Inside the trade that brought Andrew Wiggins to Golden State and the shocking decisions it could force on the Warriors

Inside the trade that brought Andrew Wiggins to Golden State and the shocking decisions it could force on the Warriors post thumbnail image

THE SERIES OF deals that helped the Golden State Warriors prolong their run atop the NBA — a thread that goes back to Kevin Durant and spins forward indefinitely — began with what promised to be an uncomfortable exit interview.

Days after a crushing NBA Finals defeat that seemed to bury the Warriors dynasty under the weight of injuries, Bob Myers, the team’s president of basketball operations, sat down with Andre Iguodala.

Myers looked at Iguodala and delivered a hard truth: “We might have to trade you,” Myers says.

As any diligent organization would, the Warriors after the 2019 Finals were bracing for Durant’s potential departure in free agency — perhaps to the New York Knicks or Brooklyn Nets. In internal spitballing sessions, they batted out sign-and-trade options, hoping to convert Durant’s roster spot — in the event he left — into a youngish veteran who might help them transition eras.

They prepared as quietly as they could. They wanted Durant to stay. The Knicks had nothing of interest. The plucky Nets, though, they had an outgoing free agent with some upside: D’Angelo Russell. If Durant left, maybe the Warriors could convince him — and the Nets, and Russell, and Russell’s agents — to agree to a double sign-and-trade deal?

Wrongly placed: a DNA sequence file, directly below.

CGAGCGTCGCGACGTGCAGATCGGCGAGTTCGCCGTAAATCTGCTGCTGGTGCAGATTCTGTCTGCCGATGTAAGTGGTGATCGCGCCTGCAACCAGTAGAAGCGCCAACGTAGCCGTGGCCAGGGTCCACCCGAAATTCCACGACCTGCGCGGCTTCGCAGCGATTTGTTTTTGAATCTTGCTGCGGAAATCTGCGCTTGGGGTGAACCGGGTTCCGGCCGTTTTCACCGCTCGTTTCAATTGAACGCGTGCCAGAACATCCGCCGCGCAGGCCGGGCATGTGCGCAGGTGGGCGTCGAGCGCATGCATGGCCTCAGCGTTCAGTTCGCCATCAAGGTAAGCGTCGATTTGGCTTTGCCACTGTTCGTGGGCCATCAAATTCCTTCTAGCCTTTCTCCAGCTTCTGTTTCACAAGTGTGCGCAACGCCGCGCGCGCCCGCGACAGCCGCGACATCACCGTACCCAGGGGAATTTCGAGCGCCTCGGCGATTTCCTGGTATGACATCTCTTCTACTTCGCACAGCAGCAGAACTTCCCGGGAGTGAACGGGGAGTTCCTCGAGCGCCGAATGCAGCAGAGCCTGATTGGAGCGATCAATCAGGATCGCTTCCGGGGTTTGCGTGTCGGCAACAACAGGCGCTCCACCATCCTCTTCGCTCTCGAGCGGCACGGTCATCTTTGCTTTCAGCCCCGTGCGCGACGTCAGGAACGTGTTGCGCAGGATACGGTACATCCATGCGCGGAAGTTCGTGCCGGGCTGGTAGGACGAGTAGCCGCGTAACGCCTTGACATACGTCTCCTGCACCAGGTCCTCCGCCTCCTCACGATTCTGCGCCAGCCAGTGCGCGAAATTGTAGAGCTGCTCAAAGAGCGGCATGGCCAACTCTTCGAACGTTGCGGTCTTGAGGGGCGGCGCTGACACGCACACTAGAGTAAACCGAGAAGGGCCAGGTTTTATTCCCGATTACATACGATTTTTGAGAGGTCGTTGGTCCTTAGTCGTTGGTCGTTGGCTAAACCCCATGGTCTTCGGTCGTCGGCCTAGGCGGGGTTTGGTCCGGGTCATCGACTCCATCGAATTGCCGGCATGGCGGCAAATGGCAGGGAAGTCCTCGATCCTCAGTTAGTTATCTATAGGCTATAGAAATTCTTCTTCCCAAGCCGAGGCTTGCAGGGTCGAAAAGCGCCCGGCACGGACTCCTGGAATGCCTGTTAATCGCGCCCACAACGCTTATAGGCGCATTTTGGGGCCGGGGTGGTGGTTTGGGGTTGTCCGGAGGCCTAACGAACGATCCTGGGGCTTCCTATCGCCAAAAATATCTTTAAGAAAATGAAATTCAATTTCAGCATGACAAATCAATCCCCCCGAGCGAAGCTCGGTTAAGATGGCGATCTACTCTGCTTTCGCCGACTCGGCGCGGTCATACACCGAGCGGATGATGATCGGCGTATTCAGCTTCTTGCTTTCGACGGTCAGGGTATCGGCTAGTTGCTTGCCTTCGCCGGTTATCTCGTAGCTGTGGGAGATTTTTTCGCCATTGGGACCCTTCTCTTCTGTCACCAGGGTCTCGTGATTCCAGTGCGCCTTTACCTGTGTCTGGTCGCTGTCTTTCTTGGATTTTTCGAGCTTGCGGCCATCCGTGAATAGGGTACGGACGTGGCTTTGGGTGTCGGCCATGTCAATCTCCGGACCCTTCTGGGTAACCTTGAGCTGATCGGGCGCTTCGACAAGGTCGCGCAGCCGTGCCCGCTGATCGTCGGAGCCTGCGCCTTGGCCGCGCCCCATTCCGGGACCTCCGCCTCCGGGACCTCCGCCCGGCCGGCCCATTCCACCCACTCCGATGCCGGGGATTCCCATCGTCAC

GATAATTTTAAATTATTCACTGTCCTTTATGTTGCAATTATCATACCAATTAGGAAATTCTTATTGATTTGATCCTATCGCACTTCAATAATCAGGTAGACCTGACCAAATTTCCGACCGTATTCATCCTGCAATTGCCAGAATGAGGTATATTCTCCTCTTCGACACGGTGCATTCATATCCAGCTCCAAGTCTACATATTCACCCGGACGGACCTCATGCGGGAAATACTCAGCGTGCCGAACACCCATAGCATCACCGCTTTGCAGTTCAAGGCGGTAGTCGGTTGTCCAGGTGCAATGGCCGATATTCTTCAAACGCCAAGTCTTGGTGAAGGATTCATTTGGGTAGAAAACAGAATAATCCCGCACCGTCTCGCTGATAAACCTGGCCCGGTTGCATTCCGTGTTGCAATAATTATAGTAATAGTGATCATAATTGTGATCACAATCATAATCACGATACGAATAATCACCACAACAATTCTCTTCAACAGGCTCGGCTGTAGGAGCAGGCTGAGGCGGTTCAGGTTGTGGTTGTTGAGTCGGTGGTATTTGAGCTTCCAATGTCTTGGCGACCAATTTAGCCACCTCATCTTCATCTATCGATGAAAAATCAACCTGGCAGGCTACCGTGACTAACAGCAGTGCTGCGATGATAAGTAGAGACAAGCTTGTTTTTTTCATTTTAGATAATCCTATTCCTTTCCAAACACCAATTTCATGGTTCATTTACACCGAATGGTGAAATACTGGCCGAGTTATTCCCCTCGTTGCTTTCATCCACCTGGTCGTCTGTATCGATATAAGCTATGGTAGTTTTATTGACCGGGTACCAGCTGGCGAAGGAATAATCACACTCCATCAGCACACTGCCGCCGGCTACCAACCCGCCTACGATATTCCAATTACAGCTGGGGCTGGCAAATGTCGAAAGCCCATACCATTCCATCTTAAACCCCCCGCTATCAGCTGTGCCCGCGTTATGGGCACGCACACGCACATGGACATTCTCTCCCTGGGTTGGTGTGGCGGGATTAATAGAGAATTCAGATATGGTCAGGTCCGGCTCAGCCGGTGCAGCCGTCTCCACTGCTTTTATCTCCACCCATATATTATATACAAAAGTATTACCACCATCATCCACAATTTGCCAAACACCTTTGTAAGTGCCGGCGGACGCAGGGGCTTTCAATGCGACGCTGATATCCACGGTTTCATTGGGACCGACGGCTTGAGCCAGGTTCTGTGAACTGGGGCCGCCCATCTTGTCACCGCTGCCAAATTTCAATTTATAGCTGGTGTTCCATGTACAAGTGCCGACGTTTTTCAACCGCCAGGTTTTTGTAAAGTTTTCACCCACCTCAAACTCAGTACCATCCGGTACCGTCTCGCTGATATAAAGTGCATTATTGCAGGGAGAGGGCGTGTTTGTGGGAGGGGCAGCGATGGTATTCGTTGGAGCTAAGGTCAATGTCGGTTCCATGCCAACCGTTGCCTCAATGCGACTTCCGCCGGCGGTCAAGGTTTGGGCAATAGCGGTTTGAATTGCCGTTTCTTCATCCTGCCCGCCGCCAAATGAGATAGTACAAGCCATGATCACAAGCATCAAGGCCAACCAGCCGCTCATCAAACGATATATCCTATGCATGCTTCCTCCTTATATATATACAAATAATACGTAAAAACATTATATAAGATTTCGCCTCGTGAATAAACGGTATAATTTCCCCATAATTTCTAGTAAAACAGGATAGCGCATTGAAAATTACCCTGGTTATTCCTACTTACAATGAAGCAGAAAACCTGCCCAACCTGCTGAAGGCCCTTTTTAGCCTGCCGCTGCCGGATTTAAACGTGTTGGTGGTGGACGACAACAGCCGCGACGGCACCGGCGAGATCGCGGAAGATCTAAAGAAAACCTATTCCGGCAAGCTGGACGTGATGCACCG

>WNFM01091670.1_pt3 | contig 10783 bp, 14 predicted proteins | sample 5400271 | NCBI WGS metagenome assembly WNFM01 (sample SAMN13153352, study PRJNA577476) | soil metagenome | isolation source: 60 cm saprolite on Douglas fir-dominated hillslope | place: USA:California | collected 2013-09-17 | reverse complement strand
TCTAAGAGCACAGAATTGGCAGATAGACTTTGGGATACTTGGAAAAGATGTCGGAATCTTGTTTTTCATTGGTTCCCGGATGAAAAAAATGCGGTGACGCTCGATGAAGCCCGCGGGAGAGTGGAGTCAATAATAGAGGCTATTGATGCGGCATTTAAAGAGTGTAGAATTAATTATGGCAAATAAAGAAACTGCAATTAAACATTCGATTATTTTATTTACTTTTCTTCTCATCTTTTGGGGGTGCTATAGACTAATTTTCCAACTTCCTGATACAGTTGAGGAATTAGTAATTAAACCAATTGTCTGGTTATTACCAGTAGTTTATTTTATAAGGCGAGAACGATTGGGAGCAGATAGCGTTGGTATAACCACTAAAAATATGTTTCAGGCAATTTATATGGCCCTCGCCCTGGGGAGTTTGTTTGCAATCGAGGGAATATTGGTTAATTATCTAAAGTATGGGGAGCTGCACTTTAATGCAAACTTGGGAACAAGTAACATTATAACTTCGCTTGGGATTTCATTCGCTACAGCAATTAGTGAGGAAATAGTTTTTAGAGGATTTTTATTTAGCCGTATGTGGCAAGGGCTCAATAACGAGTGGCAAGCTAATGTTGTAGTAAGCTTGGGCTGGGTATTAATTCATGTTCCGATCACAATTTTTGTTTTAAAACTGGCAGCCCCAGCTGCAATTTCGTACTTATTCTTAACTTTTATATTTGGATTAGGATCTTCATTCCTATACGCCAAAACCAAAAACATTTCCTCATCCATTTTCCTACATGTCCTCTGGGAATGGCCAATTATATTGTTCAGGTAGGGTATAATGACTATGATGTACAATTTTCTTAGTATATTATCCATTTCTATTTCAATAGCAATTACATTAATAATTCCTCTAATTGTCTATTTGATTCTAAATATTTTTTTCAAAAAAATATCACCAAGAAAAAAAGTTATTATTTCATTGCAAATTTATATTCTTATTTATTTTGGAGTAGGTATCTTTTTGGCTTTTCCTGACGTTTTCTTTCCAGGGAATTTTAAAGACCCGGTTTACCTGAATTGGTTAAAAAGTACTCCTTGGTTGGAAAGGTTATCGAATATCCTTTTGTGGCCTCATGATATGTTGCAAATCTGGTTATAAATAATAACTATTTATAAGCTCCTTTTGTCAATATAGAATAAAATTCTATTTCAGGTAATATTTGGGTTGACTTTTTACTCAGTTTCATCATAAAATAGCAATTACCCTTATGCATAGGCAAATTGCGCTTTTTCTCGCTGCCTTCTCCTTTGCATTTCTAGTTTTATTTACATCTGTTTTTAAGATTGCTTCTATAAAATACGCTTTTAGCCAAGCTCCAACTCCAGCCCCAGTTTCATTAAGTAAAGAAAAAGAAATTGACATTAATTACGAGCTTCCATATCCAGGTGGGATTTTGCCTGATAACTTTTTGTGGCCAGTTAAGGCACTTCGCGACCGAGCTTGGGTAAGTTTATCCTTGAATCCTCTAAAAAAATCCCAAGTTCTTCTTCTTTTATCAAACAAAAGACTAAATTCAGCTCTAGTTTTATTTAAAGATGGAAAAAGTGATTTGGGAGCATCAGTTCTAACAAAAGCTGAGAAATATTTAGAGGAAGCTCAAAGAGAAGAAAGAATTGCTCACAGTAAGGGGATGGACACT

That would subject the Warriors to a hard cap, forcing them to dump a big contract: Iguodala’s. In the exit interview, Myers braced for Iguodala’s reaction.

“I remember him looking at me like, ‘I understand,'” Myers recalls. “He wasn’t like, ‘Screw you.’ He was as professional as you can get. He’s so smart, he wasn’t shocked by it.”

As ESPN’s Ramona Shelburne reported, Myers met with Durant and Rich Kleiman, Durant’s business partner, after Durant had made his decision in the early hours of free agency to try to persuade them on the double sign-and-trade. Durant and Myers are close. As Shelburne reported, Durant did not love the idea of getting traded. The Nets had no incentive to help the Warriors; they could have signed Durant outright. But Myers emphasized how a double sign-and-trade arrangement could help both franchises; Durant could leave behind a player, and the Nets could get an extra draft pick for their troubles.

They eventually agreed on a double sign-and-trade deal that sent a top-20 protected first-round pick in 2020 to Brooklyn. The Warriors sank so far the next season, the pick never conveyed; the Nets will instead receive a 2025 second-rounder.

When news of the potential deal broke, Russell and one of his agents were on a helicopter ride above Los Angeles with Gersson Rosas — then the Minnesota Timberwolves president of basketball operations — as part of the Wolves wooing of Russell. Wolves brass suspected the Warriors were closing in on something with Russell, sources say. They wanted to go through the full recruitment anyway, knowing the Warriors might flip Russell later, sources say.